Making Mozzarella & Burrata
Mozzarella di bufala is traditionally produced solely from the milk of the Italian Mediterranean buffalo. A whey starter is added from the previous batch that contains thermophilic bacteria, and the milk is left to ripen so the bacteria can multiply. Then, rennet is added to coagulate the milk. After coagulation, the curd is cut into large, 1″–2″ pieces, and left to sit so the curds firm up in a process known as healing.
After the curd heals, it is further cut into 3/8″–1/2″ large pieces. The curds are stirred and heated to separate the curds from the whey. The whey is then drained from the curds and the curds are placed in a hoop to form a solid mass. The curd mass is left until the pH is at around 5.2–5.5, which is the point when the cheese can be stretched and kneaded to produce a delicate consistency—this process is generally known as pasta filata.
According to the Mozzarella di Bufala trade association, “The cheese-maker kneads it with his hands, like a baker making bread, until he obtains a smooth, shiny paste, a strand of which he pulls out and lops off, forming the individual mozzarella.” It is then typically formed into cylinder shapes or in plait. In Italy, a “rubbery” consistency is generally considered not satisfactory; the cheese is expected to be softer.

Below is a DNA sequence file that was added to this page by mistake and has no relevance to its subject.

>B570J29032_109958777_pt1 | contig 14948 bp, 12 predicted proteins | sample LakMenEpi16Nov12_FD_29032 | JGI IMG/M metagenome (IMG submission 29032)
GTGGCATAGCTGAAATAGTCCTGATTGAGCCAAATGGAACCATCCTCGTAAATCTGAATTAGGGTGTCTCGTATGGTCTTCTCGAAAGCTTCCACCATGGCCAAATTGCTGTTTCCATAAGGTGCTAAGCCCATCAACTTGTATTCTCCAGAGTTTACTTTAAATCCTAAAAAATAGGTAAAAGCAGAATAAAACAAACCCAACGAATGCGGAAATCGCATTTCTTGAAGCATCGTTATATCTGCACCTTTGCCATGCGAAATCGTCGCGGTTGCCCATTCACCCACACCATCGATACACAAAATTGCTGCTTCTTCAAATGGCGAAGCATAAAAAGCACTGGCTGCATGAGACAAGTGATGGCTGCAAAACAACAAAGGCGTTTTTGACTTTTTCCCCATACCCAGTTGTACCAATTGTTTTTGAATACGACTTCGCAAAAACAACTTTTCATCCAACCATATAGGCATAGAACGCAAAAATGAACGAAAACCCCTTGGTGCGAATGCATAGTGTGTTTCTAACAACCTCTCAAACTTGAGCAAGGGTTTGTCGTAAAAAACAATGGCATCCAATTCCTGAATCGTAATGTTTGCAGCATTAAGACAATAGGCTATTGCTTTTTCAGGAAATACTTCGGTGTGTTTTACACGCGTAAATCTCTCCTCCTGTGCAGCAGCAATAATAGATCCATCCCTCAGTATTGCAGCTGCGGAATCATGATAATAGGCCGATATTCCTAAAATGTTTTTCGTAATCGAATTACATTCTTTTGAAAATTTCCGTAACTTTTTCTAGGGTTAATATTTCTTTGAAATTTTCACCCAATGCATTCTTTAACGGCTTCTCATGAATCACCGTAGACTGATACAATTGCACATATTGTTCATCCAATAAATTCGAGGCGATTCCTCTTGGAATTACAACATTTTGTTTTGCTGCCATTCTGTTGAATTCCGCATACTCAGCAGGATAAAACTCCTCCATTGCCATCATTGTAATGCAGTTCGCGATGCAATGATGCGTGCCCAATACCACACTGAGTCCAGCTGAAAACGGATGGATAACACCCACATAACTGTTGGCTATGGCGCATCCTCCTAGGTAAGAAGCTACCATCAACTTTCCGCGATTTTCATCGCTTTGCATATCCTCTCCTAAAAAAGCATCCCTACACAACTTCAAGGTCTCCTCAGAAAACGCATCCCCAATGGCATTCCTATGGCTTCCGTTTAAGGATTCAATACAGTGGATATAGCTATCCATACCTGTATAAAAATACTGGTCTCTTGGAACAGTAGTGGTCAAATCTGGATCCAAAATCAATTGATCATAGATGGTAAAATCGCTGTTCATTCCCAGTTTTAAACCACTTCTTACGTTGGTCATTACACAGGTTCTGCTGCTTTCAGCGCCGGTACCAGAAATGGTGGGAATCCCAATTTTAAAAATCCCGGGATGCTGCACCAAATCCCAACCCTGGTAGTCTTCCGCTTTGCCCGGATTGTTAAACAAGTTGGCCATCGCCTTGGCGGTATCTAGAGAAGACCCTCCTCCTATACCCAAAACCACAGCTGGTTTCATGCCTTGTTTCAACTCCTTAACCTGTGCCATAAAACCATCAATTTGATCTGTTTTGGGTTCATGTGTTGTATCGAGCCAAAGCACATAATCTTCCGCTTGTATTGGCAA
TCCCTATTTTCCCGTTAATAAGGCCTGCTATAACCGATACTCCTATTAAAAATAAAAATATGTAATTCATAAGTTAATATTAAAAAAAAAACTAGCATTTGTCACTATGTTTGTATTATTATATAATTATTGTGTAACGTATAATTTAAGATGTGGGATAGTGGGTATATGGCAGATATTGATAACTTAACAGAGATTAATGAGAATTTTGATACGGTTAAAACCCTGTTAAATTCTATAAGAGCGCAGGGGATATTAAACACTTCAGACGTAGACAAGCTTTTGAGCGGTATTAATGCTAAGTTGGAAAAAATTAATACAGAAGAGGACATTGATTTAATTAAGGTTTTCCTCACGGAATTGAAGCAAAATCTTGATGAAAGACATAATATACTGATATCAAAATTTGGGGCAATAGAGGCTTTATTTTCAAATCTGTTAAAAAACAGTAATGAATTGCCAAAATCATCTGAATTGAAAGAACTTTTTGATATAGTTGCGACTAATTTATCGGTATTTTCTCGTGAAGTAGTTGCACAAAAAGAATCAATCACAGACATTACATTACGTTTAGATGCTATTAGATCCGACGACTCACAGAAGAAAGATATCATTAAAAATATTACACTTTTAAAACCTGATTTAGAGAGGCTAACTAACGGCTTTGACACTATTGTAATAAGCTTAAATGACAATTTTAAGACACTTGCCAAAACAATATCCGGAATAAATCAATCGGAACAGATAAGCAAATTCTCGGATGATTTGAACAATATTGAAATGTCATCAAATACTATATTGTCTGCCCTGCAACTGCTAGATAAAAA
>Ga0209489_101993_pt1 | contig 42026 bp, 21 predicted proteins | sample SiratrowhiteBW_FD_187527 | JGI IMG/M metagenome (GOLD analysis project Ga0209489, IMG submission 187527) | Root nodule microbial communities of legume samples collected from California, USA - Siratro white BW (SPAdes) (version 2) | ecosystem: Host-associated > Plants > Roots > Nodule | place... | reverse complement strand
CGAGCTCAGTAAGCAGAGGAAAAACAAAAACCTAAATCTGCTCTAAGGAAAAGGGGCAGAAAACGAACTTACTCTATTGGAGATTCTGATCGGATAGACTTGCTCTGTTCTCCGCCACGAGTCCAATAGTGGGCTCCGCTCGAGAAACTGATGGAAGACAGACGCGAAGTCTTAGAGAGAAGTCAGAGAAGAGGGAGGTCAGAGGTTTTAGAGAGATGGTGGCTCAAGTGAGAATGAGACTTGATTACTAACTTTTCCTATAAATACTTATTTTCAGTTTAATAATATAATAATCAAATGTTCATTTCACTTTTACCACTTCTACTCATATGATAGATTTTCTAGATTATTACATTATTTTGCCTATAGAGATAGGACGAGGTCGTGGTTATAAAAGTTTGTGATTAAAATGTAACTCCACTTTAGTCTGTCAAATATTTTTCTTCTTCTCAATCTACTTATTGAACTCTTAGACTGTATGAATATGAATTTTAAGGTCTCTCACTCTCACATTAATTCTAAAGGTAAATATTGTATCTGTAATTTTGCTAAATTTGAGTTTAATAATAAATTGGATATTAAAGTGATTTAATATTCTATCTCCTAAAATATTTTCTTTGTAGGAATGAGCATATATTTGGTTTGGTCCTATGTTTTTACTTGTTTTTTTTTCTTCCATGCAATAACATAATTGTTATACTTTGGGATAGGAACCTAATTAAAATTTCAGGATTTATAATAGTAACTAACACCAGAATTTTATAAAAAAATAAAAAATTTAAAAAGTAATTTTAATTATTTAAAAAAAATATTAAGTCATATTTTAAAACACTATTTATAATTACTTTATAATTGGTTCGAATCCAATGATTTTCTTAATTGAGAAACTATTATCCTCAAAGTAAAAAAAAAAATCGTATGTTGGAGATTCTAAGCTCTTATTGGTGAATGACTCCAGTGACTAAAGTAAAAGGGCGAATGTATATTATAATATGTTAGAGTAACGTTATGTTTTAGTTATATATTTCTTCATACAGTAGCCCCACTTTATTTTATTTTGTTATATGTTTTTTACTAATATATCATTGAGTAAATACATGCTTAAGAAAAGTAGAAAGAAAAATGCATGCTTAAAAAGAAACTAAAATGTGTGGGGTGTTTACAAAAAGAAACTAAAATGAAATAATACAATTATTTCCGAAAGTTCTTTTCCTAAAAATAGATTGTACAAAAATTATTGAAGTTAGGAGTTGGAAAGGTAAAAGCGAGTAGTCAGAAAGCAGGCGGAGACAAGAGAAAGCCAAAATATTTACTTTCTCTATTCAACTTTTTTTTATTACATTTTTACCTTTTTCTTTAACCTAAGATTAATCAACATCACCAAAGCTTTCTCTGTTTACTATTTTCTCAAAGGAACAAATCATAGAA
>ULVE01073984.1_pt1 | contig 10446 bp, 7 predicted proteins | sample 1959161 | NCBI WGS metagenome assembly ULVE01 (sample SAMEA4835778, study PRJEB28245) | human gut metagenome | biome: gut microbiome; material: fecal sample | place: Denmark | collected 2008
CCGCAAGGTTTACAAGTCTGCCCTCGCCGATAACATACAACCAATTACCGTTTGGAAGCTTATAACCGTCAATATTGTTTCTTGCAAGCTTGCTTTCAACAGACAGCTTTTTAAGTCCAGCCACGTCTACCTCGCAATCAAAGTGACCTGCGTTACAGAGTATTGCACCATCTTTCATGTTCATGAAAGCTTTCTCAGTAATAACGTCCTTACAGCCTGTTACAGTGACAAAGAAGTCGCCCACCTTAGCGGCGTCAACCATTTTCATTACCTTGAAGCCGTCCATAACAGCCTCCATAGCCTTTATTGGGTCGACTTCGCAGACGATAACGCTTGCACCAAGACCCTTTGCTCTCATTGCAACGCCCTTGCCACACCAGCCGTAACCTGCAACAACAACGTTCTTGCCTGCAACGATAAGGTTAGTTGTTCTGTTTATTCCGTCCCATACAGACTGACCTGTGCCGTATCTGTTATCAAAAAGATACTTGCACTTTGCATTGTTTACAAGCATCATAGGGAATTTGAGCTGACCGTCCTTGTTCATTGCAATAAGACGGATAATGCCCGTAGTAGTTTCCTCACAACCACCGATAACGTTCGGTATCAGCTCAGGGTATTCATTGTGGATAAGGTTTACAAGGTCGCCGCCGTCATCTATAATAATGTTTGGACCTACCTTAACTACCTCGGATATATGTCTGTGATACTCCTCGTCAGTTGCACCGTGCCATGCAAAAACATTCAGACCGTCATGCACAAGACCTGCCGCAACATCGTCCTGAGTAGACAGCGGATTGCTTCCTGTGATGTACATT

Burrata starts out much like mozzarella and many other cheeses, with rennet used to curdle the warm milk. But then, unlike other cheeses, fresh mozzarella curds are plunged into hot whey or lightly salted water, kneaded, and pulled to develop the familiar stretchy strings (pasta filata), then shaped in whatever form is desired.
When making burrata, the still-hot cheese is formed into a pouch, which is then filled with scraps of leftover mozzarella and topped off with fresh cream before closing. The finished burrata is traditionally wrapped in the leaves of asphodel, tied to form a little brioche-like topknot, and moistened with a little whey. The asphodel leaves should still be green when the cheese is served to indicate the cheese’s freshness. More recently, the cheese is often sold in a plastic bag or container.
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